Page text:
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Time Structure of the LANSCE Beam

One of the greatest strengths of the LANSCE facility is that it can produce proton beams with a wide range of time structures.


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The time structure of the LANSCE proton beam can be optimized for particular experiments within the constraints of the accelerator operating parameters. The linac accelerates beam during the time that the radiofrequency (RF) drive is applied to the accelerating elements. The time that the radiofrequency drive is on defines a macropulse of beam. Because of limitations in the RF power that can be produced and the cooling that can be provided to the elements, the linac is limited to a maximum of 120 macropulses/second.

The duration of the macropulse is set by the Master Timer and is typically 625 μs long, although longer and shorter macropulses are possible. Within each macropulse are micropulses. The width of the micropulses is dominated by the frequency and tuning of the radiofrequency driver and is typically less than 100 ps at the exit of the linac. The minimum separation of the micropulses is determined by the operating frequency of the 201 MHz drift tube linac. Because the frequency is 201 MHz, the minimum micropulse separation is 5 ns. The separation between micropulses determines the number of pulses per unit time and thus the average current that is accelerated in the linac.

The time structure is programmed in the Master Timer, which controls choppers in the low-energy beam transport between the ion source and the beginning of the drift-tube linac. Below we will look at the time structure of the beam for three cases: Target 1 (low-energy neutron production), Target 4 (high-energy production), and Target 2 (proton beam experiments) to aid the interested user in understanding the beam parameters and available beam delivery options.

Target-1 operation

The proton beam is delivered to Target-1 after passing through the proton storage ring (PSR). The time it takes an 800-MeV proton to travel one circuit of the PSR is 360-ns. The beam entering the PSR is filled with micropulses separated by 5 nsec (the minimum separation) for a duration of 270-ns. There is then a gap of no beam for 90 ns for each 360 ns cycle. This pattern is repeated for the entire macropulse or 625μsec / 360-ns = 1736 times. The 90 ns gap is required for the magnets to switch, then the beam is extracted from the ring. The time structure of linac beam that is injected into the PSR is shown below. The beam that exits from the PSR consists of a triangular pulse approximately 270-ns wide at the base.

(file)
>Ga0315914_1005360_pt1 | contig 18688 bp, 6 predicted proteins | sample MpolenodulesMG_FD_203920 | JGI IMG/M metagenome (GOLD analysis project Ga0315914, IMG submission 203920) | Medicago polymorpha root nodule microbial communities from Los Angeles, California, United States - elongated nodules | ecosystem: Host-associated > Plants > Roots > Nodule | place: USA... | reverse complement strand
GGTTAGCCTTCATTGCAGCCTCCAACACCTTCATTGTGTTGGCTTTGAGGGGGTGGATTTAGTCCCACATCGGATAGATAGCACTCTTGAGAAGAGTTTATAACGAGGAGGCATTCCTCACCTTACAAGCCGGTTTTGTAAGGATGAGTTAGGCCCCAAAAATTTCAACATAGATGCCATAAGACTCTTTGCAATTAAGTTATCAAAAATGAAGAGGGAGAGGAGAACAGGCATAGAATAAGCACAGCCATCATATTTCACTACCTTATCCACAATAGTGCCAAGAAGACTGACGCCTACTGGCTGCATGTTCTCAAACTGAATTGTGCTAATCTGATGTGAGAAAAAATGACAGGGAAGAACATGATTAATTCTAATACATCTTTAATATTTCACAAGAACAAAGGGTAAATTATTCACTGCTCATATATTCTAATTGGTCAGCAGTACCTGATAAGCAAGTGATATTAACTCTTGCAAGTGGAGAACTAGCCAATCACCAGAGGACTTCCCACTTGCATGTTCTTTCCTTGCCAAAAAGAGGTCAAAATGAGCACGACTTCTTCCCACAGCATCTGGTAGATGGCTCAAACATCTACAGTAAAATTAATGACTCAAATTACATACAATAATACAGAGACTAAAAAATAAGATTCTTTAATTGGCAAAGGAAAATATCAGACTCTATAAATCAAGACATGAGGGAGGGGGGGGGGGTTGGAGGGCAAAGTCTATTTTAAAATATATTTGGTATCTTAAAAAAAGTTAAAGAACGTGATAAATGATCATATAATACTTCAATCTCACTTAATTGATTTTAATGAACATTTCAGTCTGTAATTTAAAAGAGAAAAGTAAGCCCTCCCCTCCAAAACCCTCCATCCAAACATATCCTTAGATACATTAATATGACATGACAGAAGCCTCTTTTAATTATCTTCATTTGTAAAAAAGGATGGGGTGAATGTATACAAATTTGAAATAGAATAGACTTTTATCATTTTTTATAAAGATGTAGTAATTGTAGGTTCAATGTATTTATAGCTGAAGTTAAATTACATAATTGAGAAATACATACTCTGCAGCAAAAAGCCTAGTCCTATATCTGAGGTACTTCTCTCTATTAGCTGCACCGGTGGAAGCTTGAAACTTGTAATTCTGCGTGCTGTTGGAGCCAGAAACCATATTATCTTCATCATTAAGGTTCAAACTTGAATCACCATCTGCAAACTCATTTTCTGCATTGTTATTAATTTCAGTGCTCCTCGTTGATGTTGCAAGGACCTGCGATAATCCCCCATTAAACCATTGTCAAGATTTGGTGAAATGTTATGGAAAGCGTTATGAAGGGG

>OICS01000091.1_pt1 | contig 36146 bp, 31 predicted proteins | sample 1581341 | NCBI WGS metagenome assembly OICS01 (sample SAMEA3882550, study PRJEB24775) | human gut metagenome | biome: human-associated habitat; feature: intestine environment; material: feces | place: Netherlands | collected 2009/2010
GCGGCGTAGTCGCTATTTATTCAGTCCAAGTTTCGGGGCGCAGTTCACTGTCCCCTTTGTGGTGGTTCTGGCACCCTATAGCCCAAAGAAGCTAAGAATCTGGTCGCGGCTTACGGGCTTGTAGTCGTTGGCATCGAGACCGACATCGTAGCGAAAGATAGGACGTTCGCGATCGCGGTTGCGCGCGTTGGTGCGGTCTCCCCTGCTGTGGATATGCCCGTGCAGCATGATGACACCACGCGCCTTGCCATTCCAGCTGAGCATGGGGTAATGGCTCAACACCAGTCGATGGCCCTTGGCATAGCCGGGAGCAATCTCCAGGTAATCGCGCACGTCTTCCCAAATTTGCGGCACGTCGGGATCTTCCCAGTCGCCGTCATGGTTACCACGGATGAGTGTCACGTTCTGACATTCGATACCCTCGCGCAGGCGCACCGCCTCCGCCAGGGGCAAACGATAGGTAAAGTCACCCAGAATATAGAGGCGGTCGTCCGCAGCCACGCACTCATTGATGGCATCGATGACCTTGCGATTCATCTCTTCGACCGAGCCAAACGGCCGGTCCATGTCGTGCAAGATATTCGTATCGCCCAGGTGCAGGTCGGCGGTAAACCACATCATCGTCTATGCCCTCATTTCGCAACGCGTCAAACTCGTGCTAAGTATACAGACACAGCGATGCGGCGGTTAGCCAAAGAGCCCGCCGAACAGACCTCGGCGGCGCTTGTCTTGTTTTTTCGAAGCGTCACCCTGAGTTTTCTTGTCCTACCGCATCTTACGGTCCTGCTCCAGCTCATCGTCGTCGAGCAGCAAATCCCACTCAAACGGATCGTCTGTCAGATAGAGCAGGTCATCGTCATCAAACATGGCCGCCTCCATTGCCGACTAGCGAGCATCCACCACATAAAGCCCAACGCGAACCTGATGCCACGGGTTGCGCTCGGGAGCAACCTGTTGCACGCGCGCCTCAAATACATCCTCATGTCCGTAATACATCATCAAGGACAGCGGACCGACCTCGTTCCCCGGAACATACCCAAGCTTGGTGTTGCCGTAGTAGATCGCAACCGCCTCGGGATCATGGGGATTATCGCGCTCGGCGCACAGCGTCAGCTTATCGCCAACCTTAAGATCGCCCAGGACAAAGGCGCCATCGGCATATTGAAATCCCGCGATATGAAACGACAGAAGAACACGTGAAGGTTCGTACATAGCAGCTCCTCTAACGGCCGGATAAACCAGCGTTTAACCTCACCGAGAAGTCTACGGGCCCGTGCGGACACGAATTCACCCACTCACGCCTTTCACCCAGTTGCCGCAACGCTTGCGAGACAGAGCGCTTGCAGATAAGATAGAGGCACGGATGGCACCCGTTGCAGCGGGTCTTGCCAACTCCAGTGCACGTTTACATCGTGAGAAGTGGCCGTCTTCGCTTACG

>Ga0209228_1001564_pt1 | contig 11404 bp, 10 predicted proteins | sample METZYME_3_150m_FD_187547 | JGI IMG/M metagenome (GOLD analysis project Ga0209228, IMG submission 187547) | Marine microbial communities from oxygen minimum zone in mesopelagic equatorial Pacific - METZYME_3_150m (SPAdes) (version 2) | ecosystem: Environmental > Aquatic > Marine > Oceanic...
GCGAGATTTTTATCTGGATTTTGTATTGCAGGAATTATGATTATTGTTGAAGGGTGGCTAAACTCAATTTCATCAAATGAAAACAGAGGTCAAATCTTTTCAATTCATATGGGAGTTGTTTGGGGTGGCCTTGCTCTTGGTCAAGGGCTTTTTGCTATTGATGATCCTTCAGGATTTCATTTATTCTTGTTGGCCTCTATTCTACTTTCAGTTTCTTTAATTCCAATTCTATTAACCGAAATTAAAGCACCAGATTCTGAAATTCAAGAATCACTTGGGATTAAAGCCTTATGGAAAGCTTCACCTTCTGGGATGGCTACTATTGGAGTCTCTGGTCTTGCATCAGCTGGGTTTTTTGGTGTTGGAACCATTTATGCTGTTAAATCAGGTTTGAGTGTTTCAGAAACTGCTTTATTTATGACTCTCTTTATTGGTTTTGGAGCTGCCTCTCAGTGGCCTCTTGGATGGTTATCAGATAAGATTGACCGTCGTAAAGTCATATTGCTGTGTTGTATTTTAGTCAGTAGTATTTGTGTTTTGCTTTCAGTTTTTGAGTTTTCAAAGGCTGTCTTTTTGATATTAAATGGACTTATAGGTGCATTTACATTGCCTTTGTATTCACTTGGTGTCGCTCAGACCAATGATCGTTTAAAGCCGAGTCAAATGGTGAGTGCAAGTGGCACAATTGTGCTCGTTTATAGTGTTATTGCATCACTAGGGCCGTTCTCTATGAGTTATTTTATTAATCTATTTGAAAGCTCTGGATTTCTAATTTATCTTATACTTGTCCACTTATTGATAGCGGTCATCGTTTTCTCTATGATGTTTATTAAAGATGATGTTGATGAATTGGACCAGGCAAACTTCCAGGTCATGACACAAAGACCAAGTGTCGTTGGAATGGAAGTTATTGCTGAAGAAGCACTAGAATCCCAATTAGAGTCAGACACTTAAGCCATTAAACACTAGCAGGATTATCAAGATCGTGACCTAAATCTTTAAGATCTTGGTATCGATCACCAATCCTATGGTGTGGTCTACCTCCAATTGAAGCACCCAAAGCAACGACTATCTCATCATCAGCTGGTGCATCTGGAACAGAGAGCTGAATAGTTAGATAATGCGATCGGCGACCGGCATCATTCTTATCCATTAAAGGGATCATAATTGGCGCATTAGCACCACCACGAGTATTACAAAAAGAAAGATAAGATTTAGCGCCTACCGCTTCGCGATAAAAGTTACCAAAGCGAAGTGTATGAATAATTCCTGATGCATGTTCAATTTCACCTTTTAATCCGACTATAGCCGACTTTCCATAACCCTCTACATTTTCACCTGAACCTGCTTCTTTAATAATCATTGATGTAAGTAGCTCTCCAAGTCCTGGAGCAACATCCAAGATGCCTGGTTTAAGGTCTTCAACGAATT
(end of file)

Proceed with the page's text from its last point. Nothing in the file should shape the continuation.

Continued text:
Diagram of the linac beam that is injected into the PSR

Target 4 operation

For time-of-flight measurements, the beam pulses must be separated by enough time so that the slowest neutrons of interest reach the detector before the highest energy neutrons from the next pulse arrive. If this condition is not achieved, then backgrounds may occur in the measurement that may be difficult to remove. For typical operation of Target 4, we separate micropulses by 1.8 μs. This allows observing neutrons down to approximately 160 keV for a 10m flight path. Should experiments require measuring lower energy neutrons, the pulse-to-pulse spacing may be increased with fewer pulses and lower beam current.

Time Structure

Time structure of the proton beam for typical Target 4 operation

If we operate with 40 macropulses per sec which are 625 μs long with 1.8 μs between micropulses, the number of micropulses per sec is [625]/ [1.8] *[40] = 13889 pulses per sec. If we assume there are 7 x 108 protons in a micropulse, there will be 7 x 108*13889 ~ 1013 protons per sec or ~1.5 μA of beam.

Target 2 operation

Beam can be transported to Target 2 (aka the Blue Room) directly from the linac or after being compressed in the PSR. At this time, the beam current is limited by the radiation shielding surrounding Target 2 to approximately 80 nA for an unshielded sample. Because the Lead Slowing-Down Spectrometer shields the target with 0.6 m of lead in all directions, the beam current can be raised to the 1 μA level. The limitations to the time structure that can be delivered to Target-2 can be estimated assuming there are 7x108 protons in a micropulse. For example, if we operate with a 625 μs wide macropulse at a repetition rate of 10 macropulses/s with a micropulse separation of 10 μs, the beam current will be [10] * [625/10] * [7e8] * 1.6E-19 = 70 nA which is within the operating limits for an unshielded target. Single proton pulses on demand can also be delivered.